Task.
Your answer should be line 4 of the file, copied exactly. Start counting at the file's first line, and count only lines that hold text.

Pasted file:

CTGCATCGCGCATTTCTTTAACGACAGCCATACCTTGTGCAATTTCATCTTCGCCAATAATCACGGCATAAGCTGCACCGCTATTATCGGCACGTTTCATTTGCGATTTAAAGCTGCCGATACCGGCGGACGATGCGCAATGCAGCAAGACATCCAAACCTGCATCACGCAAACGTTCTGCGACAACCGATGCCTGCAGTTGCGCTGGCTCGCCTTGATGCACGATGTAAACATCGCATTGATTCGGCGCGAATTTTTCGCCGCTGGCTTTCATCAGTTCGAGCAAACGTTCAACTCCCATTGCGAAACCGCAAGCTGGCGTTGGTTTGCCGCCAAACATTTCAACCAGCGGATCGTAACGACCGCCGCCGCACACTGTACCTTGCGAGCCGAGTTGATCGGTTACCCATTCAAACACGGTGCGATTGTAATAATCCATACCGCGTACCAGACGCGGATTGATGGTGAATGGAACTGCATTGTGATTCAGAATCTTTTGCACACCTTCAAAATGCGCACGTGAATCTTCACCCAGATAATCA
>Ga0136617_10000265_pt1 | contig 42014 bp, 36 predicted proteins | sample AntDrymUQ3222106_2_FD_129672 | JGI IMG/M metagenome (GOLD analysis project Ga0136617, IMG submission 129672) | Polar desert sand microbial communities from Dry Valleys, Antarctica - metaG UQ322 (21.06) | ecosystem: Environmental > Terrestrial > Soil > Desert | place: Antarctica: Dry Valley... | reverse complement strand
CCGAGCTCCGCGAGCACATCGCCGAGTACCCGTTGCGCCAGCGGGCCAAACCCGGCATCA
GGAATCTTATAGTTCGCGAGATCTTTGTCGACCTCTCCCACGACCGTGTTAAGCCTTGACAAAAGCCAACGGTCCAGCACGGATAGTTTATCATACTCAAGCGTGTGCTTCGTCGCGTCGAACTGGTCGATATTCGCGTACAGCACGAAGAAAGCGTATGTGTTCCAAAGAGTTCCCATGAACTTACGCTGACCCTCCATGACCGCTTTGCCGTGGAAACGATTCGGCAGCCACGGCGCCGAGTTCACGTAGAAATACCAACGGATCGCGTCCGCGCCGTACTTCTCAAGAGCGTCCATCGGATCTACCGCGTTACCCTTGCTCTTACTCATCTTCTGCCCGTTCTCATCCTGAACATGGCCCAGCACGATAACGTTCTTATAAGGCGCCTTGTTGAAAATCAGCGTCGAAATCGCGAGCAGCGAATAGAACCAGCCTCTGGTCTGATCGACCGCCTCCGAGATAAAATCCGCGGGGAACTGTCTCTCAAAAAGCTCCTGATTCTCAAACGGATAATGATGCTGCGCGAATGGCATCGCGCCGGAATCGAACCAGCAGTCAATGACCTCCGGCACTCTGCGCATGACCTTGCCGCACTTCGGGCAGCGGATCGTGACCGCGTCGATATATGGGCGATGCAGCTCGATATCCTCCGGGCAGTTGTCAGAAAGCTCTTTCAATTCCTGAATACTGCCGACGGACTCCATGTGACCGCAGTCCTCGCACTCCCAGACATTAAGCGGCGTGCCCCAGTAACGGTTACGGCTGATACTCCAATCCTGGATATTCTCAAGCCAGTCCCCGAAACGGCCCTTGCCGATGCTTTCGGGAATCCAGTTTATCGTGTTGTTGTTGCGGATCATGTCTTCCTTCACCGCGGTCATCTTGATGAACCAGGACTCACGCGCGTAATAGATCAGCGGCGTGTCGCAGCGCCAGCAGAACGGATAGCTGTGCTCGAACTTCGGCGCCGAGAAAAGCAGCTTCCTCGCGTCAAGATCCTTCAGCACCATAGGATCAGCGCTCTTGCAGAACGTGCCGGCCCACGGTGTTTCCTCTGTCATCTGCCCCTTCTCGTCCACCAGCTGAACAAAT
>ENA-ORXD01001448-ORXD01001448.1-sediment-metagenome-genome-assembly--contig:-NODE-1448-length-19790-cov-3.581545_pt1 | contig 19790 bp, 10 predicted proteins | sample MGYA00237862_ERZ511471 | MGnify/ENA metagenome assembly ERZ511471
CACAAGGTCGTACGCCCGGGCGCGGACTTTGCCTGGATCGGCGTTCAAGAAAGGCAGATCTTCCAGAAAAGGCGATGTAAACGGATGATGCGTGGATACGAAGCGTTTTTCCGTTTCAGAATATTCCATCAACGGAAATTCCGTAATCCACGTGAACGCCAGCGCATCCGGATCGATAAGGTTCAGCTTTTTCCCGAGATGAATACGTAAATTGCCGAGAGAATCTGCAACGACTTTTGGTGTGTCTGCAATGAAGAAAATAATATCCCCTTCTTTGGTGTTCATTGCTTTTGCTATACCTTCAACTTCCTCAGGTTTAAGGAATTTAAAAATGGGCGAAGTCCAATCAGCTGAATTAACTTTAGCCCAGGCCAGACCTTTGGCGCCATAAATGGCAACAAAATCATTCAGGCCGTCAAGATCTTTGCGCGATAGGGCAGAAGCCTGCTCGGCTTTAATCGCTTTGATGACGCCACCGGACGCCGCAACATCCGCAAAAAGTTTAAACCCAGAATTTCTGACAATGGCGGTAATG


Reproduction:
GGAATCTTATAGTTCGCGAGATCTTTGTCGACCTCTCCCACGACCGTGTTAAGCCTTGACAAAAGCCAACGGTCCAGCACGGATAGTTTATCATACTCAAGCGTGTGCTTCGTCGCGTCGAACTGGTCGATATTCGCGTACAGCACGAAGAAAGCGTATGTGTTCCAAAGAGTTCCCATGAACTTACGCTGACCCTCCATGACCGCTTTGCCGTGGAAACGATTCGGCAGCCACGGCGCCGAGTTCACGTAGAAATACCAACGGATCGCGTCCGCGCCGTACTTCTCAAGAGCGTCCATCGGATCTACCGCGTTACCCTTGCTCTTACTCATCTTCTGCCCGTTCTCATCCTGAACATGGCCCAGCACGATAACGTTCTTATAAGGCGCCTTGTTGAAAATCAGCGTCGAAATCGCGAGCAGCGAATAGAACCAGCCTCTGGTCTGATCGACCGCCTCCGAGATAAAATCCGCGGGGAACTGTCTCTCAAAAAGCTCCTGATTCTCAAACGGATAATGATGCTGCGCGAATGGCATCGCGCCGGAATCGAACCAGCAGTCAATGACCTCCGGCACTCTGCGCATGACCTTGCCGCACTTCGGGCAGCGGATCGTGACCGCGTCGATATATGGGCGATGCAGCTCGATATCCTCCGGGCAGTTGTCAGAAAGCTCTTTCAATTCCTGAATACTGCCGACGGACTCCATGTGACCGCAGTCCTCGCACTCCCAGACATTAAGCGGCGTGCCCCAGTAACGGTTACGGCTGATACTCCAATCCTGGATATTCTCAAGCCAGTCCCCGAAACGGCCCTTGCCGATGCTTTCGGGAATCCAGTTTATCGTGTTGTTGTTGCGGATCATGTCTTCCTTCACCGCGGTCATCTTGATGAACCAGGACTCACGCGCGTAATAGATCAGCGGCGTGTCGCAGCGCCAGCAGAACGGATAGCTGTGCTCGAACTTCGGCGCCGAGAAAAGCAGCTTCCTCGCGTCAAGATCCTTCAGCACCATAGGATCAGCGCTCTTGCAGAACGTGCCGGCCCACGGTGTTTCCTCTGTCATCTGCCCCTTCTCGTCCACCAGCTGAACAAAT